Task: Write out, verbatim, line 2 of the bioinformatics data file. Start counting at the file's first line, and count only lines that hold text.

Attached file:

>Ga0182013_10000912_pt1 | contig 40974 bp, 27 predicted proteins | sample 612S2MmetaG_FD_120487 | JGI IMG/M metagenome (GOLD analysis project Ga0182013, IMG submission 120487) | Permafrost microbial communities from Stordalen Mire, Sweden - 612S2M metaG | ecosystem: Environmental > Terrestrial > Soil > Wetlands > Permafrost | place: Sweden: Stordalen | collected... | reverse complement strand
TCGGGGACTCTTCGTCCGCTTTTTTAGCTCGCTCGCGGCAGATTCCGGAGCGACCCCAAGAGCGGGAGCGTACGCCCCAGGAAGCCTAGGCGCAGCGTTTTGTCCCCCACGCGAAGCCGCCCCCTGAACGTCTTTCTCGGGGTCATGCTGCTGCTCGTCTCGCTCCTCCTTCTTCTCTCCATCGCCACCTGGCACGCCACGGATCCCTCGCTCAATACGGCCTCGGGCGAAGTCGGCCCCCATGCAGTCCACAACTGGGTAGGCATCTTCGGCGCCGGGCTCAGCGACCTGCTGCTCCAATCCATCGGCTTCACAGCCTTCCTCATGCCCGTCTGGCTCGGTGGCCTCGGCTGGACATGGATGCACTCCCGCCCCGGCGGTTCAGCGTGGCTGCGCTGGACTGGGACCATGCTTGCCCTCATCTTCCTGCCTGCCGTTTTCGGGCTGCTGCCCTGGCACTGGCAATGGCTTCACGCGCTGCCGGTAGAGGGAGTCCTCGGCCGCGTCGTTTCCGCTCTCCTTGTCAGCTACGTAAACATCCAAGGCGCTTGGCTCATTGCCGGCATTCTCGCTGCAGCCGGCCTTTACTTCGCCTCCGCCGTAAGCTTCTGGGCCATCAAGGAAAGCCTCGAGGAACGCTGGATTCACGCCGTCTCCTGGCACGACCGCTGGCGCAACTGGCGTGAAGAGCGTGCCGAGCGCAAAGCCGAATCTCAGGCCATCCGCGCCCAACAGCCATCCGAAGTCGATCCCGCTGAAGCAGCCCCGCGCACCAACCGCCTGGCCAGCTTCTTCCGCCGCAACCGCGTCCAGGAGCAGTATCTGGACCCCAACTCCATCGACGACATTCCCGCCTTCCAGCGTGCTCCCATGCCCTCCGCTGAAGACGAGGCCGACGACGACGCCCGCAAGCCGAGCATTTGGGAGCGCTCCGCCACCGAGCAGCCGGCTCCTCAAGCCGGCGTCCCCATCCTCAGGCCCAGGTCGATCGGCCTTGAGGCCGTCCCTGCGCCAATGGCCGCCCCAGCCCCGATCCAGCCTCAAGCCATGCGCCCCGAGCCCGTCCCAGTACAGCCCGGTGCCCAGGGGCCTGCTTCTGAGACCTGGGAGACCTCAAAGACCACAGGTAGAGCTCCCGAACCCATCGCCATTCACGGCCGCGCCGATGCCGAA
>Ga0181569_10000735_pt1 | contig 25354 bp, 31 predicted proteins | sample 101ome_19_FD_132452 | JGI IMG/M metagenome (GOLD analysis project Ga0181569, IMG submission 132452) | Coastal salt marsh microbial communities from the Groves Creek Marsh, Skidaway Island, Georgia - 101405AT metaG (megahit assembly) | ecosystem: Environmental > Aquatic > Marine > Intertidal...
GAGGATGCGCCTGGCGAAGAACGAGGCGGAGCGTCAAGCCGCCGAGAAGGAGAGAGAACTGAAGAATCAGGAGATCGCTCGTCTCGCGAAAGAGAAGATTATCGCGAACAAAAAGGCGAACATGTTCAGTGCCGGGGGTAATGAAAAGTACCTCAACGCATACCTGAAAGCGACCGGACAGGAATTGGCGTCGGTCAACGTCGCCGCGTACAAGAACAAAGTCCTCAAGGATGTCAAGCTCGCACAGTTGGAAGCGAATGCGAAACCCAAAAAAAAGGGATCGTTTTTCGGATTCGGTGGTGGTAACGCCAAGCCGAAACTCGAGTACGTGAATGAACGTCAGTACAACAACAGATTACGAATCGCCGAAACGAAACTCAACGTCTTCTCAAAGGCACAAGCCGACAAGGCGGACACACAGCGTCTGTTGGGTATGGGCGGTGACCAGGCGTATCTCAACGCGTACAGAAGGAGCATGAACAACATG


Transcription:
TCGGGGACTCTTCGTCCGCTTTTTTAGCTCGCTCGCGGCAGATTCCGGAGCGACCCCAAGAGCGGGAGCGTACGCCCCAGGAAGCCTAGGCGCAGCGTTTTGTCCCCCACGCGAAGCCGCCCCCTGAACGTCTTTCTCGGGGTCATGCTGCTGCTCGTCTCGCTCCTCCTTCTTCTCTCCATCGCCACCTGGCACGCCACGGATCCCTCGCTCAATACGGCCTCGGGCGAAGTCGGCCCCCATGCAGTCCACAACTGGGTAGGCATCTTCGGCGCCGGGCTCAGCGACCTGCTGCTCCAATCCATCGGCTTCACAGCCTTCCTCATGCCCGTCTGGCTCGGTGGCCTCGGCTGGACATGGATGCACTCCCGCCCCGGCGGTTCAGCGTGGCTGCGCTGGACTGGGACCATGCTTGCCCTCATCTTCCTGCCTGCCGTTTTCGGGCTGCTGCCCTGGCACTGGCAATGGCTTCACGCGCTGCCGGTAGAGGGAGTCCTCGGCCGCGTCGTTTCCGCTCTCCTTGTCAGCTACGTAAACATCCAAGGCGCTTGGCTCATTGCCGGCATTCTCGCTGCAGCCGGCCTTTACTTCGCCTCCGCCGTAAGCTTCTGGGCCATCAAGGAAAGCCTCGAGGAACGCTGGATTCACGCCGTCTCCTGGCACGACCGCTGGCGCAACTGGCGTGAAGAGCGTGCCGAGCGCAAAGCCGAATCTCAGGCCATCCGCGCCCAACAGCCATCCGAAGTCGATCCCGCTGAAGCAGCCCCGCGCACCAACCGCCTGGCCAGCTTCTTCCGCCGCAACCGCGTCCAGGAGCAGTATCTGGACCCCAACTCCATCGACGACATTCCCGCCTTCCAGCGTGCTCCCATGCCCTCCGCTGAAGACGAGGCCGACGACGACGCCCGCAAGCCGAGCATTTGGGAGCGCTCCGCCACCGAGCAGCCGGCTCCTCAAGCCGGCGTCCCCATCCTCAGGCCCAGGTCGATCGGCCTTGAGGCCGTCCCTGCGCCAATGGCCGCCCCAGCCCCGATCCAGCCTCAAGCCATGCGCCCCGAGCCCGTCCCAGTACAGCCCGGTGCCCAGGGGCCTGCTTCTGAGACCTGGGAGACCTCAAAGACCACAGGTAGAGCTCCCGAACCCATCGCCATTCACGGCCGCGCCGATGCCGAA